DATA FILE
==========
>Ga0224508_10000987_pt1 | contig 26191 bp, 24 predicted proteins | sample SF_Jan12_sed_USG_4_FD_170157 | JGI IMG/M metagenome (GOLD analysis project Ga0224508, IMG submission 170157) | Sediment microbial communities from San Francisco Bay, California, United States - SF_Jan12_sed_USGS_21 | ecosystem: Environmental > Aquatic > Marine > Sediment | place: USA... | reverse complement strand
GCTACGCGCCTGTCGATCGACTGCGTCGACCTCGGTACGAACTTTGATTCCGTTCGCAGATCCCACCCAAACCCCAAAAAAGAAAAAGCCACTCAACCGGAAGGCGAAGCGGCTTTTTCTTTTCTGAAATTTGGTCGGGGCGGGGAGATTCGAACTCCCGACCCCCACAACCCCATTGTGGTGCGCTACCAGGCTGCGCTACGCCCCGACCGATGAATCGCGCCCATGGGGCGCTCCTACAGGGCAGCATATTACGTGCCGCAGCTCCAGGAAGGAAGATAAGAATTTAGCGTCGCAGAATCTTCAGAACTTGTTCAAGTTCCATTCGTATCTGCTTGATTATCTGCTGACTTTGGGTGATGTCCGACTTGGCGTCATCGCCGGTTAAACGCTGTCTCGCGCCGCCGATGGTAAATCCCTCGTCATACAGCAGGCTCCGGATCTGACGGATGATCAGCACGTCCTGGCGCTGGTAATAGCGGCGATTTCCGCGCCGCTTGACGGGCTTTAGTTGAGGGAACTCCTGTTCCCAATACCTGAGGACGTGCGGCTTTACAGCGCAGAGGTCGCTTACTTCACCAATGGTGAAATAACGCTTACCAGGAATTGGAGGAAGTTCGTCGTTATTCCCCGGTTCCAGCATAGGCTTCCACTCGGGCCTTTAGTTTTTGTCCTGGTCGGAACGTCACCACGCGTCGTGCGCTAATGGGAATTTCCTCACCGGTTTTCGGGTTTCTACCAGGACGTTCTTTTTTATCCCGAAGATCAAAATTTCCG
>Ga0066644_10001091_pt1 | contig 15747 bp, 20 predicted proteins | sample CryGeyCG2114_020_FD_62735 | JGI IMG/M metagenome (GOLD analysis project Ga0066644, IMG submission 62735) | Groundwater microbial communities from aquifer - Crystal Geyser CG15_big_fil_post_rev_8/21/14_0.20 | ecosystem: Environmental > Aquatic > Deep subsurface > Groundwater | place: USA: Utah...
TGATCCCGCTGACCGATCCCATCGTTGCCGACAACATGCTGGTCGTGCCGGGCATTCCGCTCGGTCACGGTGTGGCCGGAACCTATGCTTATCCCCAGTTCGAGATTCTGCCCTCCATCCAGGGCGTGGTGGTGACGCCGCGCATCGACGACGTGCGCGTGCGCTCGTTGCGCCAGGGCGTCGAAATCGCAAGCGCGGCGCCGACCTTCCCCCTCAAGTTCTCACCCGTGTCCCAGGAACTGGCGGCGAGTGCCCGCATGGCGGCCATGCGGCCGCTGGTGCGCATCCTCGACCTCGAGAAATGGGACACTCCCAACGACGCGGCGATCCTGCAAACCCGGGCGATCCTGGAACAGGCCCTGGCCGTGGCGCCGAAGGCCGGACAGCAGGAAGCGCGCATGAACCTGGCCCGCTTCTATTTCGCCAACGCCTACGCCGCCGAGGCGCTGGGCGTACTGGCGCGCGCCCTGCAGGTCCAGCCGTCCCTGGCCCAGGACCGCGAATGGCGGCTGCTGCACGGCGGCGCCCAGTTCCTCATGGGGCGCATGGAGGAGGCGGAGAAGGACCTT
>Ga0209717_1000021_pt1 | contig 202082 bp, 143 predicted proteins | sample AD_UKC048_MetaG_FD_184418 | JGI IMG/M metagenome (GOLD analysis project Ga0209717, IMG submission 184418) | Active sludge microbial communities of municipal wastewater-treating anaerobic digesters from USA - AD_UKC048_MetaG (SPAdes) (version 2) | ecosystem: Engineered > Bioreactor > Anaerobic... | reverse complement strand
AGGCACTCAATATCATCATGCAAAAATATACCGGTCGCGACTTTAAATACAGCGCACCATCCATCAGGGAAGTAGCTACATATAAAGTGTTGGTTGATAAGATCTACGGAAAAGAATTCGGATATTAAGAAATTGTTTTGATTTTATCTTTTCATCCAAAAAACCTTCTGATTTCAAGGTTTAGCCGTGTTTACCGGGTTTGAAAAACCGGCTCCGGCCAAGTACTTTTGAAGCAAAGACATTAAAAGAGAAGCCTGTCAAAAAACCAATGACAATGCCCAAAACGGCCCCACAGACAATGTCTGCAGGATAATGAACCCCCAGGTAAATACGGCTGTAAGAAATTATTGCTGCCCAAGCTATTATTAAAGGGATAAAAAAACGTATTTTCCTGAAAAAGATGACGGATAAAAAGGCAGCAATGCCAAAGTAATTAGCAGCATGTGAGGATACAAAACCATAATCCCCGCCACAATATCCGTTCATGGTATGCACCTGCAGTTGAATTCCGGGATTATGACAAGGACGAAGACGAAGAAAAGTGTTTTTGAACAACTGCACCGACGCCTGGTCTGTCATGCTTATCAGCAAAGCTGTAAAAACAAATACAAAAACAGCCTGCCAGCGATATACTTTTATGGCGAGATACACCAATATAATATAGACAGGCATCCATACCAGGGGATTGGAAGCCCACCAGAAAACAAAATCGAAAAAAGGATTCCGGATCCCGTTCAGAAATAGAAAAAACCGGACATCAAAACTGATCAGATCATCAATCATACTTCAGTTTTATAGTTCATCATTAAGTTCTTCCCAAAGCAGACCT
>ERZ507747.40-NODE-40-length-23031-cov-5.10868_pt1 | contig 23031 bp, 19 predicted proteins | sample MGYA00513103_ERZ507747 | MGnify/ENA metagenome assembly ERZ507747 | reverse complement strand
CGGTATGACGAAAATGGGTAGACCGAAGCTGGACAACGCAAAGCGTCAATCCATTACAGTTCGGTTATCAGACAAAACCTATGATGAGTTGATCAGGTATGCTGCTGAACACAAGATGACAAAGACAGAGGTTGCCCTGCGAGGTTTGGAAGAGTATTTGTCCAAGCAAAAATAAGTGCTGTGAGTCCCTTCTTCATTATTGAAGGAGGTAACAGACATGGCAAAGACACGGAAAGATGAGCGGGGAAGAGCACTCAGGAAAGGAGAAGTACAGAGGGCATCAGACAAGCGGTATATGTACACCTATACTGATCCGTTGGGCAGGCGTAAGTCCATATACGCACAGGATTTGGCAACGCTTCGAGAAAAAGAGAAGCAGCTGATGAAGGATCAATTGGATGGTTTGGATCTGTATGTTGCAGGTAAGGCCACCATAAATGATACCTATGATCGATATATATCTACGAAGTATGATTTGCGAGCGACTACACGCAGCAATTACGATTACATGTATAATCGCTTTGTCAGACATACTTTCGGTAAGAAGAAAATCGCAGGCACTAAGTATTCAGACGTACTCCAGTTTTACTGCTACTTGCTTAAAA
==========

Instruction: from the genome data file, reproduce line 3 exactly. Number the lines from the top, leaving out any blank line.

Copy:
>Ga0066644_10001091_pt1 | contig 15747 bp, 20 predicted proteins | sample CryGeyCG2114_020_FD_62735 | JGI IMG/M metagenome (GOLD analysis project Ga0066644, IMG submission 62735) | Groundwater microbial communities from aquifer - Crystal Geyser CG15_big_fil_post_rev_8/21/14_0.20 | ecosystem: Environmental > Aquatic > Deep subsurface > Groundwater | place: USA: Utah...